If Jesus existed then he may have used hypnosis to do his miracle healings. If he didn’t then the stories are based on the life of some other hypnotist (s).
The four gospels in the New Testament report that Jesus Christ did miracles and healings and cast out demons and after his death, some people reported that he was alive again.
Ian Wilson in his Jesus: The Evidence thought it was possible that Jesus used hypnosis to do his miracles and fake his return from the dead.
Wilson said that Jesus did not do many miracles among those who knew him.  So does the gospels in Mark 6:5,6  That is where hypnotists have the least success among people who are familiar with them as persons. The Case For Christ argues that Jesus could not have had success with everybody if he was practicing hypnotic tricks (page 201). But the gospels may only report the successes. And no account need be understood as speaking of instant miracles. It is important for Christians to insist upon the miracles being immediate for hypnotic miracles are sometimes – but not always - slower and they want to eliminate hypnosis as an explanation (page 202). Jesus could instantly cure good subjects by hypnosis if he hypnotised them to think they were paralysed or whatever in the first place. It is complained that Jesus never talked soothingly to the crowd and then picked out the ones that seemed to respond the best so he was not a hypnotist. But Jesus would have been afraid of copycats and would have been discreet and had the cured to be in the crowd by prior discreet arrangement. And it is never said that Jesus didn’t talk to them that way.
Page 201 sneers at the suggestion that hypnosis had anything to do with the feeding of the five thousand for Jesus could not have hypnotised all these. True but he only needed to hide the source of the food and alter the memories of some after the event so that they thought they saw the food coming from nowhere. One of the greatest hoaxes of all time, Mormonism started off with only a few witnesses and is becoming a major world faith. Jesus he only needed a few witnesses and could slam those who saw what really happened as liars if they told a different story. He could alter the memories even without hypnosis. And if he used hypnosis and their real memories came back when the suggestion wore off they were likely to stick with what they originally “remembered” to save face. And the Devil was handy as well to blame if doubts and unbeliefs crept in.
The crowd was distracted by getting into groups and getting prepared so heaven knows what Jesus was doing.
The next puzzle is how sceptics like the apostles, Thomas and James and Paul, were able to see Jesus after the resurrection for doubters are resistant to hypnosis. But you can regress them back to a period before they doubted so you can make them believe subconsciously. And how do we know that these three men had not changed their minds about Jesus half an hour before anything happened or believed now and again and disbelieved the rest of the time?
Hypnosis can’t explain the empty tomb unless Joseph was hypnotised to send the attendants at the burial away on an errand and remove the body himself and forget and then get the men to close the tomb without looking inside. The Case for Christ dishonestly gives no refutation of the hundreds of ways hypnosis could be used to steal a body.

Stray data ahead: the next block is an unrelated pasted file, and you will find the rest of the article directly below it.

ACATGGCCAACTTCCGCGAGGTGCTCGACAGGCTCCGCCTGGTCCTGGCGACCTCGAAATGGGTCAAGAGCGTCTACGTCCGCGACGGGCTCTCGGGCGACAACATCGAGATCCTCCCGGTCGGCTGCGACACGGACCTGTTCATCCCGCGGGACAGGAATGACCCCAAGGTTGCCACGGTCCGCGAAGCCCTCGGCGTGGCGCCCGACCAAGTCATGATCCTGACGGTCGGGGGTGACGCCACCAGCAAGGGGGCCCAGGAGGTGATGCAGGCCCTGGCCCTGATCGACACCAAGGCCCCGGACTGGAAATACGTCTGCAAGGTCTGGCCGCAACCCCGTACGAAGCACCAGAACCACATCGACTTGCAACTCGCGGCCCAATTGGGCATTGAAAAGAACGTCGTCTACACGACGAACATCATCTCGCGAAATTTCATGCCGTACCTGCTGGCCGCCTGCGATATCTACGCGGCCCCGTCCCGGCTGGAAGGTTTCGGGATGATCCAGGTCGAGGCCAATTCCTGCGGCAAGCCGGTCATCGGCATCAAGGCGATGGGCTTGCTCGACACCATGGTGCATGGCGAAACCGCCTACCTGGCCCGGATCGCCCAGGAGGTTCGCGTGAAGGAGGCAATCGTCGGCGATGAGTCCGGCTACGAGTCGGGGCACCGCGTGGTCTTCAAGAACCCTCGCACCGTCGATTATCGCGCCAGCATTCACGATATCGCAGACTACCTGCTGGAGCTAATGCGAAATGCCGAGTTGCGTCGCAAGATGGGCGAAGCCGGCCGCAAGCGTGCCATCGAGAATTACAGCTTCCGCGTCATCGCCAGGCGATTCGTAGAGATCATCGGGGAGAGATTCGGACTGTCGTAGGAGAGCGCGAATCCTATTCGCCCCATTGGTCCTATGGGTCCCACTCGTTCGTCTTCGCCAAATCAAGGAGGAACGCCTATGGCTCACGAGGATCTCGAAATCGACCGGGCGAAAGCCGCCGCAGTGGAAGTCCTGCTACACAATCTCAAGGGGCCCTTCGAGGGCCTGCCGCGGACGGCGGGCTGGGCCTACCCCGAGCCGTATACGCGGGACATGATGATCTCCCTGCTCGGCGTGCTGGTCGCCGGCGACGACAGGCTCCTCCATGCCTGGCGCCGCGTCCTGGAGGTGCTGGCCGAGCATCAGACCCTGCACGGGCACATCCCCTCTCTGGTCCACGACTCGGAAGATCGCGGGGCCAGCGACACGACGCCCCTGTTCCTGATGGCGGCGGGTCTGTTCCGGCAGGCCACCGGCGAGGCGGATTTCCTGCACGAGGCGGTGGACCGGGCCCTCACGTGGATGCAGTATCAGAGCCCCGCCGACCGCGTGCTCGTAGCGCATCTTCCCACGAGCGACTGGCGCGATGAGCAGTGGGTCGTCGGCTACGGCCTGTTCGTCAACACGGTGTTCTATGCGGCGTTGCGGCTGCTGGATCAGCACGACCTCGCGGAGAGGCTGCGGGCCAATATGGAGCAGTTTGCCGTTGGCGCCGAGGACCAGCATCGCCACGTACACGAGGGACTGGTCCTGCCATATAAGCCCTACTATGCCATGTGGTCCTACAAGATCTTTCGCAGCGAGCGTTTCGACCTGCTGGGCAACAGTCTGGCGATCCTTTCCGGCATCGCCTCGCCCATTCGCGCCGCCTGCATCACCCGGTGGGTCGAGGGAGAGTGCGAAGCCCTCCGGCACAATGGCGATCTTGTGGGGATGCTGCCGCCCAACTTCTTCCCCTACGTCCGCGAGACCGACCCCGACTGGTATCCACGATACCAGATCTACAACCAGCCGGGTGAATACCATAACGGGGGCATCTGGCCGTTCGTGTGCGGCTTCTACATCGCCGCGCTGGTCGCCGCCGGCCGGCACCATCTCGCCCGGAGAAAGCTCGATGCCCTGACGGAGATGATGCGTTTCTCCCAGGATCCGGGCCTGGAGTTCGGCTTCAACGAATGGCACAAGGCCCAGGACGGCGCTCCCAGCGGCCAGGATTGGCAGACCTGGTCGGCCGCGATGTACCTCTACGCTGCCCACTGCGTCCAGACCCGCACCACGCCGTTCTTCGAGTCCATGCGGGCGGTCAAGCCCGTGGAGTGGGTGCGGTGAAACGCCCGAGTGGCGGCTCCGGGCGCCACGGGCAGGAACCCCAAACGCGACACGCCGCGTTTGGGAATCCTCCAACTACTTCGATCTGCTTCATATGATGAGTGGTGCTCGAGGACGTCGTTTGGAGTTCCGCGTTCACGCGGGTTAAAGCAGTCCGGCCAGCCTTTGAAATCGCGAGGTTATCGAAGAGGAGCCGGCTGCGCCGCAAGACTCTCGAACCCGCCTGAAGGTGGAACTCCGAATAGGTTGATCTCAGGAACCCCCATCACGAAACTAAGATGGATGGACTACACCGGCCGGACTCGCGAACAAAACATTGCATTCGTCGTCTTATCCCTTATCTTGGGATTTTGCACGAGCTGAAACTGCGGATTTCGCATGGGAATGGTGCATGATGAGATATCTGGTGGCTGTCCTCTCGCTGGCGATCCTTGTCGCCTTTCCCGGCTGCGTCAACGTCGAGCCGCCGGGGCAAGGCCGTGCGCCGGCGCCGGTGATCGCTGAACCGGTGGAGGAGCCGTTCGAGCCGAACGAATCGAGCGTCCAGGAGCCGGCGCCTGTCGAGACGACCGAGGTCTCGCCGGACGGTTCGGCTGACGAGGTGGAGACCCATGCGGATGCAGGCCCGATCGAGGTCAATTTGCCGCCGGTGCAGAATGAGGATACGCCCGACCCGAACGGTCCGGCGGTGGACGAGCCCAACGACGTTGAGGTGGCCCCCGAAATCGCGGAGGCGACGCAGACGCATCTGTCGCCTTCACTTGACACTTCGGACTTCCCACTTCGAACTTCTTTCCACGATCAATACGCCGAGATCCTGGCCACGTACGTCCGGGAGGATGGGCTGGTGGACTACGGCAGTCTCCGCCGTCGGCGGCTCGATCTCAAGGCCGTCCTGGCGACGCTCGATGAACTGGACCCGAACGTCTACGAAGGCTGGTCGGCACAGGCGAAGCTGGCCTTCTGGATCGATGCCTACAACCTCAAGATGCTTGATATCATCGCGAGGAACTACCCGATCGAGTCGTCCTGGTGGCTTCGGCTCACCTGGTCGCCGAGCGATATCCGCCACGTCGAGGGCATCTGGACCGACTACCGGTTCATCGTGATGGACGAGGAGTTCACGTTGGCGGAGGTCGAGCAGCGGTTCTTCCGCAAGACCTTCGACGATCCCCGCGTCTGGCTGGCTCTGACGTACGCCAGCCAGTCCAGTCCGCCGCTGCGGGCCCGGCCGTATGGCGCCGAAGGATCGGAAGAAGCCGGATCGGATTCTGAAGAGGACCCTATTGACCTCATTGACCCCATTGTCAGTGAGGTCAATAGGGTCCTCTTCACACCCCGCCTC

It is insisted on page 202 that Jesus never spoke to the guests at Cana to trick them hypnotically into believing that the water they got was wine. But all Jesus had to do was to hypnotise one good subject to bring wine and then wipe his memory and keep the others out of the way a while. When Jesus snapped at his mother who told him there was no wine in a go-and-do-something-about-it tone it suggests that they might have known where to get wine but were afraid to ask at that time. And what evidence is there that Jesus did not speak to all the people? None.

He Walked Among Us suggests that it is absurd to have Palestine full of hysterical people for Jesus to have gone up and down curing them by hypnosis (page 273). But there is no reason to believe that Jesus cured that many people. And in those troubled times there had to have been a lot of unbalanced people around. Next it is complained that anybody who says Jesus was a master-hypnotist ignores events like Jesus making the fig tree wither, feeding thousands with a little food and walking on water. But perhaps Jesus hypnotised somebody to think these things happened and to think it after his death and to start the whole story. The story could have thrived for Christianity was secretive. There is no need for hypnosis to explain everything. He could have used it when it needed it and used plain trickery the other times.

It is also complained that Jesus could not have cured the pagan woman’s possessed daughter if he was a hypnotist for he never even went to visit her and long distance hypnosis is not possible. Hypnosis works through suggestion and all hypnosis is really self-hypnosis. It is letting another take over you. The girl could have been better when her mother arrived home but could only have been in remission. Then when the mother tells her about Jesus’ power the girl develops the mental suggestion that is strong enough to prevent her going off at the deep end ever again.

The Christians tell the lie that the gospel healings were complete and sudden unlike most hypnosis cures but there is no need to read the gospels that way for they are only brief accounts. Hypnosis can be used to make a person think they are cured and their thinking that makes them behave as if they were cured and finally get cured for positive thinking makes the body kick itself back on track.